New York

Ezra Stoller, General Motors Technical Center, Eero Saarinen, Warren, MI, 1950, black-and-white photograph, 20 x 16".

Ezra Stoller, General Motors Technical Center, Eero Saarinen, Warren, MI, 1950, black-and-white photograph, 20 x 16".

Ezra Stoller

Yossi Milo Gallery

Ezra Stoller, General Motors Technical Center, Eero Saarinen, Warren, MI, 1950, black-and-white photograph, 20 x 16".

Beginning in roughly 1939, modernist architects Frank Lloyd Wright, Paul Rudolph, Eero Saarinen, Marcel Breuer, and Richard Meier, among others, had photographer Ezra Stoller document their now-classic buildings—“classic” in themselves, but also because of Stoller’s exquisite “classicizing” of them. With deft assurance, Stoller imbued the structures with an aura of inevitability. Seen through his lens, their geometry seems eternal—timeless as the pyramids—and drawn to some perceptual seventh heaven. Thus, Fifth Avenue fades into wet darkness, leaving the 1954 Manufacturers Hanover Trust Company building, by Skidmore, Owings & Merrill, gloriously illuminated from within, transcending its environment as though it were a kind of abstract thing—which it is, of course, if one forgets its function.

Stoller renders the buildings ideal, pure—even ethereal. They have little solidity. Even when made of substantial material, like the white concrete used by Saarinen and Wright, the structures dissolve into insubstantial light. Human beings and automobiles, by contrast, appear impure and thus dispensable. The sweeping curve of the ceiling in Saarinen’s General Motors Technical Center (1950)—echoed by a set of concentric steps—is boldly geometric and transcendentally luminous compared to the Buick station wagon on display below it. Although the automobile’s design, too, has curves, it looks transient and irrelevant, overshadowed by the surrounding forms. The man gazing at the vault in a second photograph of the Manufacturers Hanover Trust Company building is also upstaged by his surroundings, as are the visitors to Frank Lloyd Wright’s 1959 Solomon R. Guggenheim Museum. They function as measures of space, as human figures often do in traditional landscape paintings.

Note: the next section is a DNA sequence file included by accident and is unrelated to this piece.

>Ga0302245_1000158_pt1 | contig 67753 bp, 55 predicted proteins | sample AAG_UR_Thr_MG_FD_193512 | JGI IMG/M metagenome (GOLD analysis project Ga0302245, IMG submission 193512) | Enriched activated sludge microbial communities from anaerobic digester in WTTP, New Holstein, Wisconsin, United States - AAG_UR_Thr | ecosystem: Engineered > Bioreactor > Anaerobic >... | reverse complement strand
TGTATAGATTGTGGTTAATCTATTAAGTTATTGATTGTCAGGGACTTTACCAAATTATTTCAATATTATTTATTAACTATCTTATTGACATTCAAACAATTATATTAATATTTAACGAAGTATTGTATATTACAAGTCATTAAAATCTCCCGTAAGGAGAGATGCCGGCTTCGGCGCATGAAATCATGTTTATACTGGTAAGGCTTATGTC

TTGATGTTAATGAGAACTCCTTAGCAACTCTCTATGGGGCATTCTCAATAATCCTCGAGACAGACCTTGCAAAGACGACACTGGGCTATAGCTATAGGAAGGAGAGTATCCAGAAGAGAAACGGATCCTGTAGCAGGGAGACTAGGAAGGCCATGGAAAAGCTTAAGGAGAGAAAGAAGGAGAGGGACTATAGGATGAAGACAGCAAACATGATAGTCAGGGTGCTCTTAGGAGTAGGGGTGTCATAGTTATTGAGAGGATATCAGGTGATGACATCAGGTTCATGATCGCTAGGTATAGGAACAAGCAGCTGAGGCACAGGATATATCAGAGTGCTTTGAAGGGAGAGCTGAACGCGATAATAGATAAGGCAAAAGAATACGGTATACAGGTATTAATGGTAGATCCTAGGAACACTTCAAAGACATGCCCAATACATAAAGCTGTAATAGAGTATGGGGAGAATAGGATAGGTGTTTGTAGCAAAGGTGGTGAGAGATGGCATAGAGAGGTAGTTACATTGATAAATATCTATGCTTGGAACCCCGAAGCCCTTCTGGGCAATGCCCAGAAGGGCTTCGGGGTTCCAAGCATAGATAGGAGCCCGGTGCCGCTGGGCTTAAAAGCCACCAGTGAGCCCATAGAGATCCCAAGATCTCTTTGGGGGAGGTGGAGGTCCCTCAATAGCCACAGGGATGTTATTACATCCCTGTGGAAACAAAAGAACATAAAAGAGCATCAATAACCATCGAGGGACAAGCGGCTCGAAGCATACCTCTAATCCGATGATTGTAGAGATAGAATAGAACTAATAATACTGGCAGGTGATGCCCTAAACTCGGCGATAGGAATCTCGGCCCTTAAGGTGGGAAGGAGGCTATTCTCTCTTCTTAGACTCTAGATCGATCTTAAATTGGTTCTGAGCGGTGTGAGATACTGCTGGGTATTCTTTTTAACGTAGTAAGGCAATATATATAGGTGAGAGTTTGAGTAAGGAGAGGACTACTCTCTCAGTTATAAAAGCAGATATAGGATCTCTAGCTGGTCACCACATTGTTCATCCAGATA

By highlighting the buildings’ geometric qualities, Stoller’s photographs suggest, correctly, that the structures are best admired and contemplated as autonomous works of art, not lived in by human beings. This is clearer nowhere than in a 1949 image of a Marcel Breuer house erected in the sculpture garden at the Museum of Modern Art in New York. The neo-Renaissance apartment buildings visible in the background can’t compete with the Breuer house’s pure geometry—but one can live privately in them, whereas the large, glass windows of Breuer’s building expose its inhabitants to scrutiny. Even when the buildings are naturalized (via the use of materials such as wood and stone), and appear to be outcroppings in a landscape, as does Walter Gropius and Marcel Breuer’s Chamberlain Cottage (1942) in Wayland, Massachusetts, their geometry resists nature. The modernist “machine for living” is uninhabitable, which is why postmodern architectural theorist Charles Jencks famously called it a failure.

The architects entrusted Stoller with their visionary architecture, and, to a large extent, remained true to it in his visionary photographs. (The prints’ diminutive size—twenty by sixteen inches—however, makes the buildings seem more intimate than they are.) And that vision is in many ways seductive. But today, Stoller’s photographs are like memento mori conjuring a dead idea of architecture.

Donald Kuspit